Quote of the Day: Brenly on Bradley

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Longtime big-league catcher, World Series-winning manager, and current Cubs television analyst Bob Brenly, on Milton Bradley:

The bottom line is, just get the job done. He can point fingers and assign blame wherever he wants and laugh in the face of critics that he can swing the bat from the left side and he can stay healthy, but do it all year long, don’t just do it for a month of the season and proclaim yourself the guy we were looking for.

I think Milton Bradley is a much better offensive player then we’ve seen this year, I just think he’s allowed too many distractions to get between his ears, I think he incorrectly blames everybody else for making him the lightning rod. Well if you don’t want to be the lightning rod, then don’t stand on the roof in a thunderstorm with a one-iron in your hand.

It took less than half a season for Cubs fans to turn on Bradley after he signed a three-year, $30 million contract this winter and naturally he’s blaming everyone but himself for that, but Brenly has it exactly right with the analogy about lightning rods, thunderstorms, roofs, and golf clubs.
I’m sure there are specific incidents where Bradley has been unjustly criticized and treated worse than he deserves by fans or the media, but at the end of the day when every city you play in quickly gets fed up with you despite the fact that you’re a career .279/.373/.453 hitter … well, at some point the only constant in that equation is you.

Twins place Miguel Sano on the 10-day disabled list with shin injury

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The Twins have placed third baseman Miguel Sano on the 10-day disabled list with a stress reaction in his left shin, per the Star Tribune’s LaVelle E. Neal. Sano left Saturday’s game against the Diamondbacks after running out a ground ball double play in the fourth inning and was held out of Sunday’s lineup.

Sano, 24, is batting .267/.356/.514 with 28 home runs and 77 RBI in 475 plate appearances this season. The Twins are five back of the Indians for first place in the AL Central and currently hold a tie with the Angels for the second Wild Card slot.

Ehire Adrianza got the start at third base during Sunday’s win and could handle the hot corner while Sano is out. Eduardo Escobar could also get some time at third.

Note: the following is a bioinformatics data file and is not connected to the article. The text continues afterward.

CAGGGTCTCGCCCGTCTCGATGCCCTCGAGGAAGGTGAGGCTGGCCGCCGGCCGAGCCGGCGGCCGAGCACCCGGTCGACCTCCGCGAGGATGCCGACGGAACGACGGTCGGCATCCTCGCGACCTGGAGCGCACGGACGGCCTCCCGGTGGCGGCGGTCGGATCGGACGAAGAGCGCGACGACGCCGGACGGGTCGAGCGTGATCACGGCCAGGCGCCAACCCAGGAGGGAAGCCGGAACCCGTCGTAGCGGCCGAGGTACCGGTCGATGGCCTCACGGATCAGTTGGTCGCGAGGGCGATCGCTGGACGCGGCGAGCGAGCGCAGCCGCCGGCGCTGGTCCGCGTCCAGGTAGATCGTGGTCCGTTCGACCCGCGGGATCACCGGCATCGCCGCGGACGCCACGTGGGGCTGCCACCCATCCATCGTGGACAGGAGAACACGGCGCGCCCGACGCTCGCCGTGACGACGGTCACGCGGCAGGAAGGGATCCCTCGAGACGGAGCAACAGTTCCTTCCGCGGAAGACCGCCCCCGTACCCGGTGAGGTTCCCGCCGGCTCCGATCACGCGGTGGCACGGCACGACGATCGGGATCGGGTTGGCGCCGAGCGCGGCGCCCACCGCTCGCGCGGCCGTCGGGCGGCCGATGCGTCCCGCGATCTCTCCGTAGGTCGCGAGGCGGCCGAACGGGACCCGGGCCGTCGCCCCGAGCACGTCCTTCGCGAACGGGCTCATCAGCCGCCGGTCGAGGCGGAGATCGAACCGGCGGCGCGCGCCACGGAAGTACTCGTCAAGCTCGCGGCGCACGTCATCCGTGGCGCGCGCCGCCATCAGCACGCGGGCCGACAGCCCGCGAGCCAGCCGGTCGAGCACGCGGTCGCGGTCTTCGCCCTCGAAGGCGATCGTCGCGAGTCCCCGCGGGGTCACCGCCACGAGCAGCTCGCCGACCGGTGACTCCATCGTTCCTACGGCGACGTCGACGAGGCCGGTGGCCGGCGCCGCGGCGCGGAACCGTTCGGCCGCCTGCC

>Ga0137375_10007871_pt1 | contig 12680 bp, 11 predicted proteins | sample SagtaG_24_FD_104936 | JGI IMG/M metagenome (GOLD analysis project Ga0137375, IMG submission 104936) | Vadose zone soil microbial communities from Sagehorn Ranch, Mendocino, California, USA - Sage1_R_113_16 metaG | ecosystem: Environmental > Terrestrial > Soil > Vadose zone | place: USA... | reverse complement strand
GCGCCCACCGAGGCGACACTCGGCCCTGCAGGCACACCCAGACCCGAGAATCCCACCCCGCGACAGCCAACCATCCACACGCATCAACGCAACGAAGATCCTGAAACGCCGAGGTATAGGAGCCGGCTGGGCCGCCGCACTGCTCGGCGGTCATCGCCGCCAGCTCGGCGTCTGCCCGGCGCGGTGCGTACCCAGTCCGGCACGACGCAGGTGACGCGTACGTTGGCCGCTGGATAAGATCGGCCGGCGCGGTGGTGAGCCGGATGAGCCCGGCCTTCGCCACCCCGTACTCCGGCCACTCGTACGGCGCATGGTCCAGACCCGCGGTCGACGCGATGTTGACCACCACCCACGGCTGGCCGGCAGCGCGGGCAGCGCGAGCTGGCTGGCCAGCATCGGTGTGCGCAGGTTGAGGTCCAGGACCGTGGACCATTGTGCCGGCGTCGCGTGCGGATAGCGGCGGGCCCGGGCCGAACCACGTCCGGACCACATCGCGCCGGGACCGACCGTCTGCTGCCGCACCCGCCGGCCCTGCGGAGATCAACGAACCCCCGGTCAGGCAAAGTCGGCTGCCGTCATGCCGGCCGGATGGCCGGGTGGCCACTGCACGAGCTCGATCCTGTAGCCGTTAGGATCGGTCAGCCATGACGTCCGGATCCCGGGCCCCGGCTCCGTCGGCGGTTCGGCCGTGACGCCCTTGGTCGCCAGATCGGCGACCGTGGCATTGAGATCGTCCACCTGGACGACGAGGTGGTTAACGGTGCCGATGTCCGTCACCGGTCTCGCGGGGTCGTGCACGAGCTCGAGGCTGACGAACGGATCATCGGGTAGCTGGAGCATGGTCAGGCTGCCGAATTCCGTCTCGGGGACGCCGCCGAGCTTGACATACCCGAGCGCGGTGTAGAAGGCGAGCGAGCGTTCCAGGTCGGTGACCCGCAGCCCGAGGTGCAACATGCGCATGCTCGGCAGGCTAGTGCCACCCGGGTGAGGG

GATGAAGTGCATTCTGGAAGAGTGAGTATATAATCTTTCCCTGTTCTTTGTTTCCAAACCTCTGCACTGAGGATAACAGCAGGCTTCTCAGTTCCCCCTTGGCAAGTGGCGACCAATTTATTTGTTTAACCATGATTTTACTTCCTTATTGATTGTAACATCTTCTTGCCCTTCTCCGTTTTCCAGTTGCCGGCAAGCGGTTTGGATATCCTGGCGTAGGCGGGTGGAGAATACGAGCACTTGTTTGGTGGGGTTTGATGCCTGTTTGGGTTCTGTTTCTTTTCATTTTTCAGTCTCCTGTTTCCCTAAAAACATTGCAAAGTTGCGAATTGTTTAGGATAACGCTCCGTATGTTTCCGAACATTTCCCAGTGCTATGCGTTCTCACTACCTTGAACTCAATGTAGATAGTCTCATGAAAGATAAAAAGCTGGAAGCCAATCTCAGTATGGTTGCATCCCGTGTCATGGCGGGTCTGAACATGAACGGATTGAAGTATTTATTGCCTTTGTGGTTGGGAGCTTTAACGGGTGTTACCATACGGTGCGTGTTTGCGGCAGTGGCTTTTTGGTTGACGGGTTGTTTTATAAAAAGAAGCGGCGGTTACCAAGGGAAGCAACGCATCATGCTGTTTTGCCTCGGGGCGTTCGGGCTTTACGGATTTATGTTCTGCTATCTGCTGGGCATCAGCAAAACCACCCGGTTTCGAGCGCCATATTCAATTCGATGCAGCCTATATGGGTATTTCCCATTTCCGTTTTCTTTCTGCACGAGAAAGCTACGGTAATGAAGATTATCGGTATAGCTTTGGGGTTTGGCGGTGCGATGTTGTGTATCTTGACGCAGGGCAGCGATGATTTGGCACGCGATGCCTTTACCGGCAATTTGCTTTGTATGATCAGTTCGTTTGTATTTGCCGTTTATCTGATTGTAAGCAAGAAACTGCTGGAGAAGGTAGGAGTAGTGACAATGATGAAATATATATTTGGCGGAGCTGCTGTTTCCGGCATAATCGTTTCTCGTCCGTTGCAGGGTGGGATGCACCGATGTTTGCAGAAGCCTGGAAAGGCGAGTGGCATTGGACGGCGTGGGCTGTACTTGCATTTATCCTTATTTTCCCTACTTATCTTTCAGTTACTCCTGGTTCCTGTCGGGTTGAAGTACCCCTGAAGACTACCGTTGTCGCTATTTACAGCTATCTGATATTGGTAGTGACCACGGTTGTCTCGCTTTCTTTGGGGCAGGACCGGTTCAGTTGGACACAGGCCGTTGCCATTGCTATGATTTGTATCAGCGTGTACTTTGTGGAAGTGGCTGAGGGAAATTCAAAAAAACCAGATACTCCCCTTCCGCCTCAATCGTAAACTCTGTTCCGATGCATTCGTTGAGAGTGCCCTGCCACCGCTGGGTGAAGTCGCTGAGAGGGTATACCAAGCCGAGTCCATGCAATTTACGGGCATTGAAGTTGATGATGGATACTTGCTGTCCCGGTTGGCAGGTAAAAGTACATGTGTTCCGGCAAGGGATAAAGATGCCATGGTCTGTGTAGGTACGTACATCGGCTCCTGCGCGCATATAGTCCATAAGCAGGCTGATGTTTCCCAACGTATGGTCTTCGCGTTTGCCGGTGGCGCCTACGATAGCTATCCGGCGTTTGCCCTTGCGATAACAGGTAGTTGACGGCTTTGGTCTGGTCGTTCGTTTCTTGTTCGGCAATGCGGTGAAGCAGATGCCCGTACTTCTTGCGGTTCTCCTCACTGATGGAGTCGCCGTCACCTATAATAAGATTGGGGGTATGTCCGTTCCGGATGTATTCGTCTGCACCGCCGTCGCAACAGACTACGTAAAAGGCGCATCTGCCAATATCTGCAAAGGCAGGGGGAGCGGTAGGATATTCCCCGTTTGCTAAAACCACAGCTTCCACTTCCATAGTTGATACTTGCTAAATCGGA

Buster Posey thinks Hector Neris hit him on purpose

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Giants catcher Buster Posey was hit by a pitch in the bottom of the eighth inning during Sunday afternoon’s series finale against the Phillies. It was a first-pitch fastball from closer Hector Neris, who had just entered the game. The Giants then had the bases loaded, but Pablo Sandoval struck out to end the inning and the Giants went on to lose 5-2.

After the game, Posey said he thinks Neris hit him on purpose, per Henry Schulman of the San Francisco Chronicle. Posey thinks Neris thought he couldn’t get him out.

Per MLB.com’s Todd Zolecki, Neris said “absolutely not” when asked if he threw at Posey on purpose. The rest of the Phillies clubhouse, per Zolecki, “Say whaaat?!”

Here’s a link to the video of Posey getting hit. Now that we have automatic intentional walks, pitchers don’t even have to risk throwing four pitches wide of the strike zone to intentionally walk a hitter, so if Neris felt he couldn’t get Posey out, there was still no need to hit him. Furthermore, Neris isn’t going to hit Posey to load the bases and put the go-ahead run on first in a 4-2 ballgame. Sandoval has been a much worse hitter than Posey, for sure, but Neris would lose the platoon advantage if he felt like facing Sandoval instead, anyway.

Getting hit hurts, so it’s understandable Posey may have been salty in the moment. But after the game, when the pain has subsided and he’s had time to think over everything, there’s no way Posey should still come to the conclusion that Neris was trying to hit him on purpose.